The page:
ZIMBABWE has the highest road crash mortality rate among its neighbours averaging 35 per 100 000. This was highlighted in a recently released “World Health Organisation (WHO) Road Safety Performance Review”.
The report reveals that at least five people die in road traffic accidents every 24-hours in Zimbabwe, giving the country the worst mortality rate in the SADC region.
Some of the factors contributing to these high figures include bad road infrastructure, unroadworthy vehicles, and unlicensed drivers.
The recently released Road Safety Performance Review report found that Zimbabwe recorded a 77% increase in the use of secondhand vehicles on public roads between 2011 and 2019.
The study found up to 1,5 million new cars were in circulation, the majority of the drivers inexperienced and unlicensed.
Report Consultant Dr George Vera says this largely contributes to road accidents. “The number of cars doubled that means we injected 800 000 drivers who were not driving before and a lot of these people are not experienced. You know driving has a lot to do with experience but of course, there are those renegades who drive around with fake drivers licenses some of them drive around without licenses at all. But that is the job of our enforcement officers to catch them and weed them out because they do contribute to accidents.”
Although there are a lot of driving schools in Zimbabwe, the biggest challenge faced by many is to acquire the metal disk once one completes the road test.
Some people have been waiting for close to 5-years now to get the printed license disk. Driving School Instructor, T Shangwe says it can take three to four years to get the license disk.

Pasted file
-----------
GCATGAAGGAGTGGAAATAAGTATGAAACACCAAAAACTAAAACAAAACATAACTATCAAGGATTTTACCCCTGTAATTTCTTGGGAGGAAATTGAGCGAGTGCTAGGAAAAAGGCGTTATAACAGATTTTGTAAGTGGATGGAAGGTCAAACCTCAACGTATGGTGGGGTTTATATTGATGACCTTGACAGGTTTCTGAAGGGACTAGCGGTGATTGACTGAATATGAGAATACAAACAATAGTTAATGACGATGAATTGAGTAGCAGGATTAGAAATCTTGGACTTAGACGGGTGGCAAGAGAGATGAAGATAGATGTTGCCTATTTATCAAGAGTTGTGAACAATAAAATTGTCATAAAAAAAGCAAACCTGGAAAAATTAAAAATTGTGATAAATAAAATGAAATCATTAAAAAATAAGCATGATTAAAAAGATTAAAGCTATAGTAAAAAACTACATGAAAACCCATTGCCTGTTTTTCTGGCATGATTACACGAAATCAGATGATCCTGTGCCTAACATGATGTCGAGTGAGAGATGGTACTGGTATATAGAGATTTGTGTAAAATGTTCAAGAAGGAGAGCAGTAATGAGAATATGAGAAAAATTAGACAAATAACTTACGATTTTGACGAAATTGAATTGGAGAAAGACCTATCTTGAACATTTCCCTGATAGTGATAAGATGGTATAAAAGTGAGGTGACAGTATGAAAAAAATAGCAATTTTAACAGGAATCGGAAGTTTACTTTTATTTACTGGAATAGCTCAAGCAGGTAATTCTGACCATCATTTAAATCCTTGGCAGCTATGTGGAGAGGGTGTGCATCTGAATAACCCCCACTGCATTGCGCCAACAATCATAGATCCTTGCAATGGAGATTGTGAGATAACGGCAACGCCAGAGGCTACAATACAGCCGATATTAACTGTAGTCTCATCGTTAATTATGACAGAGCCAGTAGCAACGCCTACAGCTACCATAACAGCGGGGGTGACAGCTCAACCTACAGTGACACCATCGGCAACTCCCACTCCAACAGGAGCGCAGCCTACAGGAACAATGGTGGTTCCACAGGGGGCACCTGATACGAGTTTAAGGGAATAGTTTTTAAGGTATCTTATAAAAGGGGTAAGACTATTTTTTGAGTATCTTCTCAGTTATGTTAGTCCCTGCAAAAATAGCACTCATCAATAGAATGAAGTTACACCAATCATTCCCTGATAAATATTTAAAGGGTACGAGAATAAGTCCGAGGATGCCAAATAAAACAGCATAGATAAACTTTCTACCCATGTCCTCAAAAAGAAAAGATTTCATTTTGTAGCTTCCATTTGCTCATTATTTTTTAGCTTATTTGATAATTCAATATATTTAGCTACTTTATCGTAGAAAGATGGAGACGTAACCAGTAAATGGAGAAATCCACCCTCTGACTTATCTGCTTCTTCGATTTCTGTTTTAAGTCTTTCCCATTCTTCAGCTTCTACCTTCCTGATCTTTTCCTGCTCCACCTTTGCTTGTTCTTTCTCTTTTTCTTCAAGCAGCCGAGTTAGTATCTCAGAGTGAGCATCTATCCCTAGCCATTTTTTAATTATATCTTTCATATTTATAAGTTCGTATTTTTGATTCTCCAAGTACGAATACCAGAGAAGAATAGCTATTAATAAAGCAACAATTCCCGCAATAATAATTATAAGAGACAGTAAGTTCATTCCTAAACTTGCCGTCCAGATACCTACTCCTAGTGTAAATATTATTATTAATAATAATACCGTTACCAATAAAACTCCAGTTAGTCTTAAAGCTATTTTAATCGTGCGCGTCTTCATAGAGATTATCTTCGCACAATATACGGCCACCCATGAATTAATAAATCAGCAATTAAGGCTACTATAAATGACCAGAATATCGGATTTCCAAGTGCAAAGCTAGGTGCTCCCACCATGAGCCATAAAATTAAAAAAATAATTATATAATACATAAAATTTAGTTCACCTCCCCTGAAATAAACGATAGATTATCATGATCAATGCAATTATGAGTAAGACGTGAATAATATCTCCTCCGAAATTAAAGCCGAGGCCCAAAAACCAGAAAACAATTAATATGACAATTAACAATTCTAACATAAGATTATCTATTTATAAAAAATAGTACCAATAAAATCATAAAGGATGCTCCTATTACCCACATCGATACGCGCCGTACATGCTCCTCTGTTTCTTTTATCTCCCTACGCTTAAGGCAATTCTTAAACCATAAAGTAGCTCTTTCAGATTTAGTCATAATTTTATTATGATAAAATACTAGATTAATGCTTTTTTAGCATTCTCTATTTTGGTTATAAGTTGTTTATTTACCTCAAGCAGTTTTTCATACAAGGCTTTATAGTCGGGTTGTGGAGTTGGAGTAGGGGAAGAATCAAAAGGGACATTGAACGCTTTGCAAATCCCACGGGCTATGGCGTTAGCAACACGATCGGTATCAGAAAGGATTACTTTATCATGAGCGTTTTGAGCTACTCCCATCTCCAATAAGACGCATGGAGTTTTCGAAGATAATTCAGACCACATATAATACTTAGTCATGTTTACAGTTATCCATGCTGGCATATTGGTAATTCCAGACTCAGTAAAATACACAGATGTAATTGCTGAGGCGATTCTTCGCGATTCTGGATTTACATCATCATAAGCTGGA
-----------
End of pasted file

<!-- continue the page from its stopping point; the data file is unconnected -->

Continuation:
“For somebody to get a driver’s license, on our side it’s very easy but the only problem is the CVR department. If you get a license today it will take you 3 to 4 years to get the disc. If you ask the CVR department they say they are facing challenges in getting the raw materials.”
In 2020, the central vehicle registry which has the sole mandate to produce the license discs revealed that it was printing out 48 discs per day; creating a major backlog. However, authorities say they are putting plans to address the issue and decentralize the process.
Managing Director for Traffic Safety Council of Zimbabwe, Clifford Gobo says, “Looking at our licensing system, you open more depots so that we don’t have people clogging. Especially if you check at the vid depot in Harare most people would like to come and do their licenses there, so through devolution, I have seen vid has plans to open up new deports.”
Research by the Traffic Safety Council of Zimbabwe in 2018 showed that the country lost about $406-million annually from an average 40 000 road traffic accidents every year, translating to 3% of the country’s GDP.